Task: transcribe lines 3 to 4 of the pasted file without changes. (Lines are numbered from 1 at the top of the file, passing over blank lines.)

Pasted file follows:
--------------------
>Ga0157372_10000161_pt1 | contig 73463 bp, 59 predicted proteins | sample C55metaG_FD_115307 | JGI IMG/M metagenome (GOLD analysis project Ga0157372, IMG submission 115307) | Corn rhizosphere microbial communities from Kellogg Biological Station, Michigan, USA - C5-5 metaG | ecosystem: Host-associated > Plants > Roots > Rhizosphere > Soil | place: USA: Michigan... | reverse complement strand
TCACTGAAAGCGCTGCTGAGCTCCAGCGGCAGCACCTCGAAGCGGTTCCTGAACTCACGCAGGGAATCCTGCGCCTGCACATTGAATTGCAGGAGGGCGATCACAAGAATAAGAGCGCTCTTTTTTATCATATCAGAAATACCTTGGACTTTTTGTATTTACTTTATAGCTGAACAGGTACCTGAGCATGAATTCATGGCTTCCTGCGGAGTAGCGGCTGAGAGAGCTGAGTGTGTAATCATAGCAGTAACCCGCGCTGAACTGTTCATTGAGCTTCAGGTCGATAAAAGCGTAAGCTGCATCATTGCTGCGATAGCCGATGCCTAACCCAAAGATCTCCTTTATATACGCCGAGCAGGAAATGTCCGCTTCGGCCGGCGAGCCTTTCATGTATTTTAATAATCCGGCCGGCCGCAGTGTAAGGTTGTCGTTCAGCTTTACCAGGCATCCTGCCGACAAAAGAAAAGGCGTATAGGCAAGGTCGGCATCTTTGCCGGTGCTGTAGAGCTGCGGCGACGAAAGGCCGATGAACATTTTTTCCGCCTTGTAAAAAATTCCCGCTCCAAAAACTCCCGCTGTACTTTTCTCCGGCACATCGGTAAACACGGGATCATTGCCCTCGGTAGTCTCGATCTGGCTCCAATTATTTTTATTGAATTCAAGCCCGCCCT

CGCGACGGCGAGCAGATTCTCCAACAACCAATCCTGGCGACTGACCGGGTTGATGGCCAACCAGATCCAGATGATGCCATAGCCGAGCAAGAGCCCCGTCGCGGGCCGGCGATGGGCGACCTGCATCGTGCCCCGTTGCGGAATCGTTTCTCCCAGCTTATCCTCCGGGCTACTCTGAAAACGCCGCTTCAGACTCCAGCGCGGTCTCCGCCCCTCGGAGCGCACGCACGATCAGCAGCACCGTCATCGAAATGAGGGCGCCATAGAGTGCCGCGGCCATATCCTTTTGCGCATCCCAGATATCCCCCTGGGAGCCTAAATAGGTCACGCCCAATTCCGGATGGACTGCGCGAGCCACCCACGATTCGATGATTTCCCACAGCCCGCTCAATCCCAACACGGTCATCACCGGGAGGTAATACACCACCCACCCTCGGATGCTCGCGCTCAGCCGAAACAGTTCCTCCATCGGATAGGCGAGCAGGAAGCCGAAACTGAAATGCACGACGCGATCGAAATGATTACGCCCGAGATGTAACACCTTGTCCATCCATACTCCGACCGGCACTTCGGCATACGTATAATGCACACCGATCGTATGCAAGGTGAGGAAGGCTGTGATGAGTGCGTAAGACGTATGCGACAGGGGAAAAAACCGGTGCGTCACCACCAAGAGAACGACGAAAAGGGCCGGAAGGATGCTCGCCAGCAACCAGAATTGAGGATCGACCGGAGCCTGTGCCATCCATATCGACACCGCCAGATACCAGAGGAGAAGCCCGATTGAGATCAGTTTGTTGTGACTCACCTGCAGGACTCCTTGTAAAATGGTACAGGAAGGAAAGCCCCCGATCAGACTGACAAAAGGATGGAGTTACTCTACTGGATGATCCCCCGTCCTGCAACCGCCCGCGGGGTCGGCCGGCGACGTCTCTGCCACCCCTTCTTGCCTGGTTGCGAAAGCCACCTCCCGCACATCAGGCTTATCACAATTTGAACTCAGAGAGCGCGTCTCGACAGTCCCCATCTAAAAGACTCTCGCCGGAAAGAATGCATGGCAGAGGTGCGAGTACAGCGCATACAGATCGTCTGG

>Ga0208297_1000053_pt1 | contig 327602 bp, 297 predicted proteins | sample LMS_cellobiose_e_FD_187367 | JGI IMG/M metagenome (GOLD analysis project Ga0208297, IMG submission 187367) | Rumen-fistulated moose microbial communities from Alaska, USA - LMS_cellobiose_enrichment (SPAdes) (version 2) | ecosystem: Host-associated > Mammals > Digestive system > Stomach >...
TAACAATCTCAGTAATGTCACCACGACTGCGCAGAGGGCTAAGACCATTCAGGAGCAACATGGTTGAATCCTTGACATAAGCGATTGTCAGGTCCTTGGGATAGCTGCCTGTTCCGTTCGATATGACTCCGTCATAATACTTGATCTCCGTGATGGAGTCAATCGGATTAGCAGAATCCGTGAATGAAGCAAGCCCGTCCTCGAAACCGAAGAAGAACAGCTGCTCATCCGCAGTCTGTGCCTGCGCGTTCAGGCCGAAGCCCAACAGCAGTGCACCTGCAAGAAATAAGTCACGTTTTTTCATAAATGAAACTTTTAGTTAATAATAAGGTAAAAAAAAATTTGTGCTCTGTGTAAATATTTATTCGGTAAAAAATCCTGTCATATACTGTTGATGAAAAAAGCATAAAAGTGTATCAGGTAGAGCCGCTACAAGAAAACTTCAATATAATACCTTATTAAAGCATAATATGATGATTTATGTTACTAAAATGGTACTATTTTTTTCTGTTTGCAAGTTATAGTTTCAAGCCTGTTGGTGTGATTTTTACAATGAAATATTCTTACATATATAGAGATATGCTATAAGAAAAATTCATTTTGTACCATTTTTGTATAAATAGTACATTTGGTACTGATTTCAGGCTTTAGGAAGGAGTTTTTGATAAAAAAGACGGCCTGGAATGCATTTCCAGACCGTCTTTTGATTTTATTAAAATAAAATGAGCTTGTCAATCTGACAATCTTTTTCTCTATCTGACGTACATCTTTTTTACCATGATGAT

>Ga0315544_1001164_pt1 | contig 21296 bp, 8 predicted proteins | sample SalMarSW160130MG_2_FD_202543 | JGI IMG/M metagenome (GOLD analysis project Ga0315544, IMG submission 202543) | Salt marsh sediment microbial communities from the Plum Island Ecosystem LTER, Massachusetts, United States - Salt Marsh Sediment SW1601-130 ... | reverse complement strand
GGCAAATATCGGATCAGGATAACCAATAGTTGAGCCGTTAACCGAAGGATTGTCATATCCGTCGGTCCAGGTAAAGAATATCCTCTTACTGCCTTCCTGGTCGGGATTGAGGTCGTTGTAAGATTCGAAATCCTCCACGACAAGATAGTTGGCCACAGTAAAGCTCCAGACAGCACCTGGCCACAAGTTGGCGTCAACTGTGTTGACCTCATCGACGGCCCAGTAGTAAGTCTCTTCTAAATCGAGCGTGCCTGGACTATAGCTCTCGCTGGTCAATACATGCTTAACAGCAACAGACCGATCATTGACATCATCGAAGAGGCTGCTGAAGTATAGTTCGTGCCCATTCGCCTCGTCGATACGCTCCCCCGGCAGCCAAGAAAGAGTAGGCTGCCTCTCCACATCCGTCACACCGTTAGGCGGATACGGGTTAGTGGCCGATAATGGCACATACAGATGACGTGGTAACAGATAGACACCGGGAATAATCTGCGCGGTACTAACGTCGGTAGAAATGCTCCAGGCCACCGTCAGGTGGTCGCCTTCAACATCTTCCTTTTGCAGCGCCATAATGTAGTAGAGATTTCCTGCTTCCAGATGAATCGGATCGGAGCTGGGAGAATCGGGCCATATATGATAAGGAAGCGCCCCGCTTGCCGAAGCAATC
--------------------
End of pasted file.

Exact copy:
CGCGACGGCGAGCAGATTCTCCAACAACCAATCCTGGCGACTGACCGGGTTGATGGCCAACCAGATCCAGATGATGCCATAGCCGAGCAAGAGCCCCGTCGCGGGCCGGCGATGGGCGACCTGCATCGTGCCCCGTTGCGGAATCGTTTCTCCCAGCTTATCCTCCGGGCTACTCTGAAAACGCCGCTTCAGACTCCAGCGCGGTCTCCGCCCCTCGGAGCGCACGCACGATCAGCAGCACCGTCATCGAAATGAGGGCGCCATAGAGTGCCGCGGCCATATCCTTTTGCGCATCCCAGATATCCCCCTGGGAGCCTAAATAGGTCACGCCCAATTCCGGATGGACTGCGCGAGCCACCCACGATTCGATGATTTCCCACAGCCCGCTCAATCCCAACACGGTCATCACCGGGAGGTAATACACCACCCACCCTCGGATGCTCGCGCTCAGCCGAAACAGTTCCTCCATCGGATAGGCGAGCAGGAAGCCGAAACTGAAATGCACGACGCGATCGAAATGATTACGCCCGAGATGTAACACCTTGTCCATCCATACTCCGACCGGCACTTCGGCATACGTATAATGCACACCGATCGTATGCAAGGTGAGGAAGGCTGTGATGAGTGCGTAAGACGTATGCGACAGGGGAAAAAACCGGTGCGTCACCACCAAGAGAACGACGAAAAGGGCCGGAAGGATGCTCGCCAGCAACCAGAATTGAGGATCGACCGGAGCCTGTGCCATCCATATCGACACCGCCAGATACCAGAGGAGAAGCCCGATTGAGATCAGTTTGTTGTGACTCACCTGCAGGACTCCTTGTAAAATGGTACAGGAAGGAAAGCCCCCGATCAGACTGACAAAAGGATGGAGTTACTCTACTGGATGATCCCCCGTCCTGCAACCGCCCGCGGGGTCGGCCGGCGACGTCTCTGCCACCCCTTCTTGCCTGGTTGCGAAAGCCACCTCCCGCACATCAGGCTTATCACAATTTGAACTCAGAGAGCGCGTCTCGACAGTCCCCATCTAAAAGACTCTCGCCGGAAAGAATGCATGGCAGAGGTGCGAGTACAGCGCATACAGATCGTCTGG

>Ga0208297_1000053_pt1 | contig 327602 bp, 297 predicted proteins | sample LMS_cellobiose_e_FD_187367 | JGI IMG/M metagenome (GOLD analysis project Ga0208297, IMG submission 187367) | Rumen-fistulated moose microbial communities from Alaska, USA - LMS_cellobiose_enrichment (SPAdes) (version 2) | ecosystem: Host-associated > Mammals > Digestive system > Stomach >...